7 Architecture Facts pt.51 | SOM, Phi, & The First Elevator



This is a video about 7 facts in architecture. They are as follows; Joseph Paxton designed the Crystal Palace, built in 1851 for the Great Exhibition in London. The building is notable not only for its grandeur, but because its modular design marked a turning point in technological innovation across Western industry; The length of a human forearm relative to the length of the hand approximates the phi ratio. The distance from a person’s feet to their belly button relative to the distance from their belly button to the top of their head also approximates phi, or 1.618; The first passenger elevator is found in the E.V. Haughwout Building of New York City. The five-story building has an elaborate cast-iron facade. The hydraulic elevator by Otis, while unnecessary, was a likely point of intrigue to potential customers; Walter Netsch of Skidmore, Owings and Merrill designed the Air Force Academy Chapel built in 1962 in Colorado Springs, Colorado. The building design incorporates the sharp verticality of a Gothic cathedral with the sleek aerodynamic shape of a jet fighter; Architects used to write notes in stylized hand letters on their drawings. They did this to ensure the words on a drawing matched the character and clarity of the drawn work. They also did it to ensure a standard font style so more than one person could work on a drawing; Trinity Church in Boston, completed in 1877, is one of architect H.H. Richardson’s most well known projects. The building features polychromy, a massive tower with turrets, elaborate carvings, and Richardson’s signature Romanesque archways; Norman Foster designed Hearst Tower in New York City (2006). The skyscraper is built within, and emerges from, the existing facade of the original Hearst Building (1928). Foster used the same geometric structural configuration, called a diagrid, in his 30 St. Mary Axe project in London.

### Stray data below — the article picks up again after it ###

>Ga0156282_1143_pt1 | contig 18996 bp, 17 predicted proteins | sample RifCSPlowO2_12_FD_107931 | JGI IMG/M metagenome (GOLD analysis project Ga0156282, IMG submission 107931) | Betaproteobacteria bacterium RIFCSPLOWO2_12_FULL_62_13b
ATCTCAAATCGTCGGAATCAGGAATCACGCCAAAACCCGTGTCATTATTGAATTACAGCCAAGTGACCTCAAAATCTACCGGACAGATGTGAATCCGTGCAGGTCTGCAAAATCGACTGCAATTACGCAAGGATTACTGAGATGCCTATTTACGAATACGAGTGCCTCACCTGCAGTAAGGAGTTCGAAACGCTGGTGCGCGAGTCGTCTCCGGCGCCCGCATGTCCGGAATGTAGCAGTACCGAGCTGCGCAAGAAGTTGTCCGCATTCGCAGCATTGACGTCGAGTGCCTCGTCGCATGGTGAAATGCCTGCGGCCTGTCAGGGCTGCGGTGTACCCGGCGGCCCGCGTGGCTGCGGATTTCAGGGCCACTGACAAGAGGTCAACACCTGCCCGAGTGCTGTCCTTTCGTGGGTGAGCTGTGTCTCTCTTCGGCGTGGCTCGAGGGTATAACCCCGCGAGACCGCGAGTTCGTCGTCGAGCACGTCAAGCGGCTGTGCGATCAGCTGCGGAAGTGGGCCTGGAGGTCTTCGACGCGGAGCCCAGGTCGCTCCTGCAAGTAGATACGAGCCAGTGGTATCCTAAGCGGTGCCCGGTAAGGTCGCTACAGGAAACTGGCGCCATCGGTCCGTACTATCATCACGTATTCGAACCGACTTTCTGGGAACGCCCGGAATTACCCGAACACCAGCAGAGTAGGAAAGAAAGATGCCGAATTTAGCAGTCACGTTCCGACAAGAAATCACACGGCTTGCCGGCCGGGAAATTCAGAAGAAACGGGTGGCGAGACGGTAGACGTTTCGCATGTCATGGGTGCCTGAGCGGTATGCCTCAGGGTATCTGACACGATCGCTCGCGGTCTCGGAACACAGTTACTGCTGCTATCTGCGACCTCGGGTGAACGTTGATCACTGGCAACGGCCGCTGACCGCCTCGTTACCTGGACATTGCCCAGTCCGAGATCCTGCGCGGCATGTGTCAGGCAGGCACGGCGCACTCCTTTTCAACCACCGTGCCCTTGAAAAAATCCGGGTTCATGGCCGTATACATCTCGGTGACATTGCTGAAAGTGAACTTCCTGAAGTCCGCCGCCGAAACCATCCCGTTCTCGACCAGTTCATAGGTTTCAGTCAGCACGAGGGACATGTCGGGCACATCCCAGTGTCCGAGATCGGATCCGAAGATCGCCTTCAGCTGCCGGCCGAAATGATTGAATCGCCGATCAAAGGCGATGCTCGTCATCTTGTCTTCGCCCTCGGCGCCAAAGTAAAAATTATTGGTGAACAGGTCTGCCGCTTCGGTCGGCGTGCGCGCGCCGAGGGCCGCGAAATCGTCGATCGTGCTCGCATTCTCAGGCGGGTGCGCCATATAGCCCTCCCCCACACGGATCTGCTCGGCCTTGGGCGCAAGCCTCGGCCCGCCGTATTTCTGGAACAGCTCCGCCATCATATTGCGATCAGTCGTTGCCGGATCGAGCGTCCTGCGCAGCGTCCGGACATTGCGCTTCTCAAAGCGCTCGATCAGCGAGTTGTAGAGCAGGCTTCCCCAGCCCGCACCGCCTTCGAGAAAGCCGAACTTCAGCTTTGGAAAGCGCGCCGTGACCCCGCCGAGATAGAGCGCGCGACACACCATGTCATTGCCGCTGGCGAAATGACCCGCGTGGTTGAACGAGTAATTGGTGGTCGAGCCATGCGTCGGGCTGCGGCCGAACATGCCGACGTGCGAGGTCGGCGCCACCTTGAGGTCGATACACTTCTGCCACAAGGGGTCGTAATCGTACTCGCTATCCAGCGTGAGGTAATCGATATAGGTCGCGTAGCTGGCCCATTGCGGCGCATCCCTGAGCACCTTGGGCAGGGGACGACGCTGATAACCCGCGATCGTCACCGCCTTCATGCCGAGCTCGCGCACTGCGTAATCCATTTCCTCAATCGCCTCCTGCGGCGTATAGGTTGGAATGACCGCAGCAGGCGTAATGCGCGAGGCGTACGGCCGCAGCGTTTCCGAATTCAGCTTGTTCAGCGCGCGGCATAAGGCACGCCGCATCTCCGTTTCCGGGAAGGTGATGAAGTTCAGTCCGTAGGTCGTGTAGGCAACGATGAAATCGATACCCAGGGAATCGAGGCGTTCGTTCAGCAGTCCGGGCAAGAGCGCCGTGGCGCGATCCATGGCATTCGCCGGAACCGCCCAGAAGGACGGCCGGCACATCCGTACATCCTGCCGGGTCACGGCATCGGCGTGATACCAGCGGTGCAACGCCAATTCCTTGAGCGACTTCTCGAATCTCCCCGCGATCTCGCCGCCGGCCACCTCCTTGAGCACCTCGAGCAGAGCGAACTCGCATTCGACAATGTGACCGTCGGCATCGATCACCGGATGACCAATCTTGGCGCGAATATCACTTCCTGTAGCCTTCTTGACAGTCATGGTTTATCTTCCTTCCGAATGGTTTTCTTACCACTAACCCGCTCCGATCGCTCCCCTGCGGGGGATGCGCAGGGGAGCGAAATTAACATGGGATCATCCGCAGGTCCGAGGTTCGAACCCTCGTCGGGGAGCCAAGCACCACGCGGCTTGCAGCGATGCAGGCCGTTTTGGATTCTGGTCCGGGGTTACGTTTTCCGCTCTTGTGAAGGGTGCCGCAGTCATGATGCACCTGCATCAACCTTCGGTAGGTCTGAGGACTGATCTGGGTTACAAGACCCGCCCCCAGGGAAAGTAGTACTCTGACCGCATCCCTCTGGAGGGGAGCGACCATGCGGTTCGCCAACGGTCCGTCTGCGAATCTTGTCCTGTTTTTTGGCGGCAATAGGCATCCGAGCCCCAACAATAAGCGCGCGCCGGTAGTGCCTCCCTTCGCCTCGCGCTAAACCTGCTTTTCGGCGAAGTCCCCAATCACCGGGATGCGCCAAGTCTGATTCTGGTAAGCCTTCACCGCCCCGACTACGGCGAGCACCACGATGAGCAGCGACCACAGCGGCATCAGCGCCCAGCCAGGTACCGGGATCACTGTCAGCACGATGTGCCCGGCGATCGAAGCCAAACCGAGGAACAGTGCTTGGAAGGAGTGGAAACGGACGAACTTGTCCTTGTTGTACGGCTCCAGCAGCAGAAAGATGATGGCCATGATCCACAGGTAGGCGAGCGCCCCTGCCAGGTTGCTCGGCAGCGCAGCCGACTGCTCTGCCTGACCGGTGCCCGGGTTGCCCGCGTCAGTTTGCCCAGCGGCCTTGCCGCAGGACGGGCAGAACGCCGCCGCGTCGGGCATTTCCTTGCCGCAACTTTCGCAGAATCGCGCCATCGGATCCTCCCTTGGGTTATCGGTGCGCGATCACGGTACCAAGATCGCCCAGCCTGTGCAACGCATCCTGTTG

This is a video series about facts in architecture. The 15 second videos featured in the series are created by Doug and posted every day on his Instagram account @dougpatt.

http://www.howtoarchitect.com
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